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Marquis Scholar Christina Stenman ’03 of (Windsor, Conn.) is working with an expert in Romanesque and Gothic cathedrals to analyze the structure of the late 11th century Abbey Church of St. Etienne in Nevers, France.

A mechanical engineering major, Stenman is using ANSYS, a computer program that allows three-dimensional analysis, to conduct her honors thesis on the abbey. She is collaborating with Leonard Van Gulick, Matthew Baird Professor of Mechanical Engineering, to explore the abbey’s architecture.

“I have always had an interest in the structural aspects of mechanical engineering,” Stenman says, explaining that her curiosity grew last year when she began using ANSYS to perform finite element analysis in Design I engineering. “I wanted a topic that would combine my interest in mechanical engineering and history. While the project is geared toward engineering, it includes much historical research into the design and construction of St. Etienne.”

Stenman has been reading material, including a doctoral dissertation written by a historian at Bryn Mawr College, on the structure and history of the cathedral and is waiting to receive its plans. She will explore how the abbey’s designers combined vaulted galleries, common in southern French cathedrals, and clerestory windows cut into the nave wall beneath the central barrel vault, common in northern French cathedrals.

“The [Bryn Mawr] architectural historian produced simple hand calculations in an attempt to explain St. Etienne’s construction,” Stenman says. “However, no definitive engineering study has adequately addressed the question.”

Stenman plans to explore various structural features, including the massive ribs that support the gallery vaults and the pier buttresses on the exterior walls.

Van Gulick taught Stenman in several courses before she began research on the abbey.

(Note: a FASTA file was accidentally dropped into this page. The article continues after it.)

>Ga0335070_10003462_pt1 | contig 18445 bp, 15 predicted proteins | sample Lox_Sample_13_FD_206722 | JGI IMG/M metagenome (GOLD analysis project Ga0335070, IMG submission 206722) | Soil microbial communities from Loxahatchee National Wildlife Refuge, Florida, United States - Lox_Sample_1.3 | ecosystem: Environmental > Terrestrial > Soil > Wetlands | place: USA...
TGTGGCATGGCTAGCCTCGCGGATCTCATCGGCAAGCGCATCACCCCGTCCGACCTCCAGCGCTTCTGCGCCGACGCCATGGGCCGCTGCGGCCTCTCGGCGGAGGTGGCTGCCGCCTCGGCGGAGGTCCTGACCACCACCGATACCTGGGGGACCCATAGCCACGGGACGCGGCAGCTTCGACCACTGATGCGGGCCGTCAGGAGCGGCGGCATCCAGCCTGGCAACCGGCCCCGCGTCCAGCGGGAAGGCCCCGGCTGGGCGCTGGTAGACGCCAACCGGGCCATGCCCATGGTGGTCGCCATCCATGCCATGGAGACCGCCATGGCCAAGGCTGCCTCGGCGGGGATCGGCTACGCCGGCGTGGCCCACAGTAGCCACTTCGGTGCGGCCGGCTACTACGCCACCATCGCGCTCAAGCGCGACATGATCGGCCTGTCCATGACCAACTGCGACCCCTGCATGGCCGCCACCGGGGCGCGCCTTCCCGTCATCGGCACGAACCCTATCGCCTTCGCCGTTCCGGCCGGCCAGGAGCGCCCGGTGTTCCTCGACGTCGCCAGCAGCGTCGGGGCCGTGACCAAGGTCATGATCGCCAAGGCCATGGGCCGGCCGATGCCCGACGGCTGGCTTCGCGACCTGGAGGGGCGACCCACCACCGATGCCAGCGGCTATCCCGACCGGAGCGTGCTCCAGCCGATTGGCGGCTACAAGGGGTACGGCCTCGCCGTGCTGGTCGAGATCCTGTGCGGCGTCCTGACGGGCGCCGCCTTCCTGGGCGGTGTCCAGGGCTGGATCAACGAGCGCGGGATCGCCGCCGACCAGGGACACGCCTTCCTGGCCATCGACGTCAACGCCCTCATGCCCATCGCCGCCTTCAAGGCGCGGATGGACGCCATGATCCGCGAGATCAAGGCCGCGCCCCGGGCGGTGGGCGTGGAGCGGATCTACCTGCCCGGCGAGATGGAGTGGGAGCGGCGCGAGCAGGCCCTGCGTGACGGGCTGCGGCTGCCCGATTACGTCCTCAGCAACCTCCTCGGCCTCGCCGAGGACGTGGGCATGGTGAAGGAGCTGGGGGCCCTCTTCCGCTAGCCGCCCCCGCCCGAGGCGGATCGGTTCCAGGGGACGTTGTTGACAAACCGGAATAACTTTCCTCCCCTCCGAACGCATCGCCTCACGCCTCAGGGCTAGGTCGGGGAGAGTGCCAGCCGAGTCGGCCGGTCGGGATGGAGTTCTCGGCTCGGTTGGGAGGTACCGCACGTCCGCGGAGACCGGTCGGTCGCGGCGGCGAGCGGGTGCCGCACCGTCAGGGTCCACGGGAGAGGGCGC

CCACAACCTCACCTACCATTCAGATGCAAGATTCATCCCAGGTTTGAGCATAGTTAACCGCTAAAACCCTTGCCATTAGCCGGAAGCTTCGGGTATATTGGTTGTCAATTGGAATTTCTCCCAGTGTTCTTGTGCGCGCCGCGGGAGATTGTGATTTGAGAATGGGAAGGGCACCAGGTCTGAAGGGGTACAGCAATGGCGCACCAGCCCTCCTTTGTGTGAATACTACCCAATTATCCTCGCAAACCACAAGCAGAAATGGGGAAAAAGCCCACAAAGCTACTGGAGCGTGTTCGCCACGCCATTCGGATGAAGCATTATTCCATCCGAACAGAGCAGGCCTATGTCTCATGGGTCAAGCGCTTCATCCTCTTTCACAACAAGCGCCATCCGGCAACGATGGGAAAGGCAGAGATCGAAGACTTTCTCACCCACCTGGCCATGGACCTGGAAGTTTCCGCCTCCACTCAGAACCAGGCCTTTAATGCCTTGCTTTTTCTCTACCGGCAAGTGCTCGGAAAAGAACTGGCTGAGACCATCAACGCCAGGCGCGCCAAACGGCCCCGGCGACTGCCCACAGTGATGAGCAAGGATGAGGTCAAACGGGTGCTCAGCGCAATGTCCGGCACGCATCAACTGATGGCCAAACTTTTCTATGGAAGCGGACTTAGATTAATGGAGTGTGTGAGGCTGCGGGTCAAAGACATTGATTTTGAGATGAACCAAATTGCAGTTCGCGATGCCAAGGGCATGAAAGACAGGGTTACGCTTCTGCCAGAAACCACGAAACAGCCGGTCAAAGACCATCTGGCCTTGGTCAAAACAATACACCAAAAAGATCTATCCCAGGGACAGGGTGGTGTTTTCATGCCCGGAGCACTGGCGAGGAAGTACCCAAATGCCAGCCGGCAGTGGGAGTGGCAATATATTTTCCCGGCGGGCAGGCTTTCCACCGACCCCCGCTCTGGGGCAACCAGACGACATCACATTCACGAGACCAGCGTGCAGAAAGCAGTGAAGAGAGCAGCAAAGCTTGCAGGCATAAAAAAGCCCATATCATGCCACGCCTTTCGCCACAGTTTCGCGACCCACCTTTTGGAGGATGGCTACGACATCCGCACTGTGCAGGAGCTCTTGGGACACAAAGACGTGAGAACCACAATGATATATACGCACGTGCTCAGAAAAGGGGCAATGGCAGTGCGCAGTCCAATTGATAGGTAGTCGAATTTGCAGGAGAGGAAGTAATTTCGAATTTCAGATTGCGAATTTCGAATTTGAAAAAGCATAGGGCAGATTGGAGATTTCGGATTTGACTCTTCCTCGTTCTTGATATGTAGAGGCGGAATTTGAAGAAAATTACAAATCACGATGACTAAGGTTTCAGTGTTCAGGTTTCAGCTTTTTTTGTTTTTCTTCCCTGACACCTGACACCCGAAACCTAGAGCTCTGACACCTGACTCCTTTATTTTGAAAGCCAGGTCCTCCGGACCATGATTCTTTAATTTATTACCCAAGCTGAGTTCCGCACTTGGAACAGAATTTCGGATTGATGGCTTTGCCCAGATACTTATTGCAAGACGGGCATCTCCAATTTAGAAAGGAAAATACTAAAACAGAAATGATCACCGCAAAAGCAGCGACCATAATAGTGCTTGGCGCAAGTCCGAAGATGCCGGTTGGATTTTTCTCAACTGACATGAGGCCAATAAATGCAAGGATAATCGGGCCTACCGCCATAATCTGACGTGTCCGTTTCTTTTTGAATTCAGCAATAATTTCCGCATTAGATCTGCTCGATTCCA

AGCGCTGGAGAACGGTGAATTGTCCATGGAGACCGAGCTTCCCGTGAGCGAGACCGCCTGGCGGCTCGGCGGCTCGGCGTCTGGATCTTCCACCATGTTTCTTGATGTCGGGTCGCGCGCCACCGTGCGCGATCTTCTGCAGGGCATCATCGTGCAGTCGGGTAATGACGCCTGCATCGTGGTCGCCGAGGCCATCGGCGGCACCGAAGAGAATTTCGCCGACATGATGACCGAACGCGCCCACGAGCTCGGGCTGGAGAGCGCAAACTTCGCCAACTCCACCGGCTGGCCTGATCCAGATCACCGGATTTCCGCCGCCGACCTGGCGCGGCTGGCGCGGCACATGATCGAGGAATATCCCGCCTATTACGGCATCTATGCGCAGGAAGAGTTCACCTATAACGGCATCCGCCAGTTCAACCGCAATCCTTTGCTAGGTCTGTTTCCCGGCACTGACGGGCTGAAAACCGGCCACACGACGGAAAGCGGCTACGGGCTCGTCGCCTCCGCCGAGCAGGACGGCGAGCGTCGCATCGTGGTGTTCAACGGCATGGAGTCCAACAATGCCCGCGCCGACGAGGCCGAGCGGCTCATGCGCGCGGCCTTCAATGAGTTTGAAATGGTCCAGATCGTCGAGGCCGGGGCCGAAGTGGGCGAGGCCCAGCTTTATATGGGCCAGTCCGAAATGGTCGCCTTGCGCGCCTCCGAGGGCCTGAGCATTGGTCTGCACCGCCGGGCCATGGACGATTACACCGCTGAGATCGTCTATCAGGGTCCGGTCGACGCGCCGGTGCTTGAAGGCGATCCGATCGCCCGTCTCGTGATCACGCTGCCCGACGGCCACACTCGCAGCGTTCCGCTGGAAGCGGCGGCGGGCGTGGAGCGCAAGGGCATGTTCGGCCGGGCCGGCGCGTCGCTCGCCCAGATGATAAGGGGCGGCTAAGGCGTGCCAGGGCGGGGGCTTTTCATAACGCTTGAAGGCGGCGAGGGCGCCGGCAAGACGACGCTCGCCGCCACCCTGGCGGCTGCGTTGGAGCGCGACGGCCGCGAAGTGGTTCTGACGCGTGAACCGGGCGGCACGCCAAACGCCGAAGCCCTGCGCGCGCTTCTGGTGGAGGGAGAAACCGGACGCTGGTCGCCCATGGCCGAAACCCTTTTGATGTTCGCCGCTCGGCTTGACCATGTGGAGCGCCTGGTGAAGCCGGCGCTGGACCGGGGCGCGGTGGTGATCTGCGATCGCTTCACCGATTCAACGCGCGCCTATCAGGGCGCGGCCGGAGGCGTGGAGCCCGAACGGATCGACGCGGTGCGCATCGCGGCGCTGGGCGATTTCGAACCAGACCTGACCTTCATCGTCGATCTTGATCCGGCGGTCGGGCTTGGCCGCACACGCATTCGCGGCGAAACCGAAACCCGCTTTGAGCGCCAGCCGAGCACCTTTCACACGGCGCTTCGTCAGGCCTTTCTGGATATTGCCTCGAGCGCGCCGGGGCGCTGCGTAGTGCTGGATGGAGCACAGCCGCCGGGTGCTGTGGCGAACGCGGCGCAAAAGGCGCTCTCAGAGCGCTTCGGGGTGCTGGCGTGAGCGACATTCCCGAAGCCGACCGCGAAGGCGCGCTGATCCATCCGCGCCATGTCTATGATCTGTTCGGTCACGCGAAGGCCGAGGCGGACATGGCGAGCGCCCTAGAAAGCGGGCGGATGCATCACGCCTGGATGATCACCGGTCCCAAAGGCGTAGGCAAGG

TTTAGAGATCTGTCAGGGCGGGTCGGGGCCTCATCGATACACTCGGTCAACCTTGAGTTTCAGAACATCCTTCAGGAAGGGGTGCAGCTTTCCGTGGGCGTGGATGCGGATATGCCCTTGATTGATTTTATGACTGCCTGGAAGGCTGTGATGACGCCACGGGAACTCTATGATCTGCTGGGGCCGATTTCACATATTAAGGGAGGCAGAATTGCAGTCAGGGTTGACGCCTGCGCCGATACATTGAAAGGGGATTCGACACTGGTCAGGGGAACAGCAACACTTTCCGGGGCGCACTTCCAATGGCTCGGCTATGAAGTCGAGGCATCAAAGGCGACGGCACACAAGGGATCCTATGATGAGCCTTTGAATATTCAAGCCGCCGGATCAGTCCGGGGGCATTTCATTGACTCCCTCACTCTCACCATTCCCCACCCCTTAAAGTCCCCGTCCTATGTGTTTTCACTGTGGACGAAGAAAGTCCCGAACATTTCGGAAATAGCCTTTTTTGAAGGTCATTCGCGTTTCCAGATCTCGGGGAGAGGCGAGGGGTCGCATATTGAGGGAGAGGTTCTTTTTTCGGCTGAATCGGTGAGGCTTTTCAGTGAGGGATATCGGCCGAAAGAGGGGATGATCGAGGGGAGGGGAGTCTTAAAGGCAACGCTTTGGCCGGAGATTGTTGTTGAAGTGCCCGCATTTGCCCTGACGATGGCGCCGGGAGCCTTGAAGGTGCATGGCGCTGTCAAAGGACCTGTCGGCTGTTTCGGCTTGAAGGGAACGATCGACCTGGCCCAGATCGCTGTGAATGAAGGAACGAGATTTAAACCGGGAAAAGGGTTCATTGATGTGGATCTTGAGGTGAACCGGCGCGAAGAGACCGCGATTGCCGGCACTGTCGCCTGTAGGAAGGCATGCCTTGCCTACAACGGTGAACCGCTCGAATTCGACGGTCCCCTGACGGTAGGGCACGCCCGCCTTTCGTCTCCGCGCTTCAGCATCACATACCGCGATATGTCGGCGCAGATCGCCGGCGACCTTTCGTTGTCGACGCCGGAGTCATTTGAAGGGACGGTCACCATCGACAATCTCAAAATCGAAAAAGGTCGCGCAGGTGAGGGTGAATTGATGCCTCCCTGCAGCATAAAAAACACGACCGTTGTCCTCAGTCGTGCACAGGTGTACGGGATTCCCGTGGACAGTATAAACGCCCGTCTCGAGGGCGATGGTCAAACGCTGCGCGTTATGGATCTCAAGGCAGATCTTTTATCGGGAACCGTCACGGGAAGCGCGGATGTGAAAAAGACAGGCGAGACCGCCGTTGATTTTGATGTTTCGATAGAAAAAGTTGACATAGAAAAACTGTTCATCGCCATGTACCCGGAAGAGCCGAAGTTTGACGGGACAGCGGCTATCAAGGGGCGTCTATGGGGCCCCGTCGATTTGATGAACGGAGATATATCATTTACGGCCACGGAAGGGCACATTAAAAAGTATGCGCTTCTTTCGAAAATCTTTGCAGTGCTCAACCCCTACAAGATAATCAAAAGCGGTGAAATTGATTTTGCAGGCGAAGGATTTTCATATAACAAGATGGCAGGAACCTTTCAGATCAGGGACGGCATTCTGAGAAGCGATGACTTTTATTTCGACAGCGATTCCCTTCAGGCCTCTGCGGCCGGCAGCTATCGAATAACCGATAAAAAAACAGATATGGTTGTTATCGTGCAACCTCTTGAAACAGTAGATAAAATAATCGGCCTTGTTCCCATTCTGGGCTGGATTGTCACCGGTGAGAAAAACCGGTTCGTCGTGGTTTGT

“She’s very well motivated and very capable of working independently,” he says. The two plan to publish their work in a scholarly journal upon its completion.

Stenman is especially pleased that Lafayette offers strong programs in both engineering and liberal arts, allowing her to cross disciplinary boundaries with ease.

“A thesis such as mine, which combines history and engineering, is supported and encouraged,” she notes.

Stenman wrote “From Chicken Farmer to Nazi Leader: Heinrich Himmler’s Ascension to Power,” a research paper, for her First-Year Seminar and presented it at the National Conference on Undergraduate Research.

She studied in Germany, Austria, and the Czech Republic during January’s interim session between regular semesters and spent the past two summers interning for Pratt & Whitney, an aeronautical engineering firm.

A campus tour guide, Stenman is vice president of Tau Beta Pi, the national engineering honors society, and a member of Pi Mu Epsilon, the national mathematics honors society. She is a Kids in the Community volunteer through the Landis Community Outreach Center.

Stenman received the William G. McLean Tau Beta Pi Prize, awarded to a sophomore engineering student for academic performance, campus citizenship, and professional orientation; and the Eugene P. Chase Phi Beta Kappa Prize, given to a sophomore who has demonstrated scholarship as a first-year student.

Categorized in: Academic News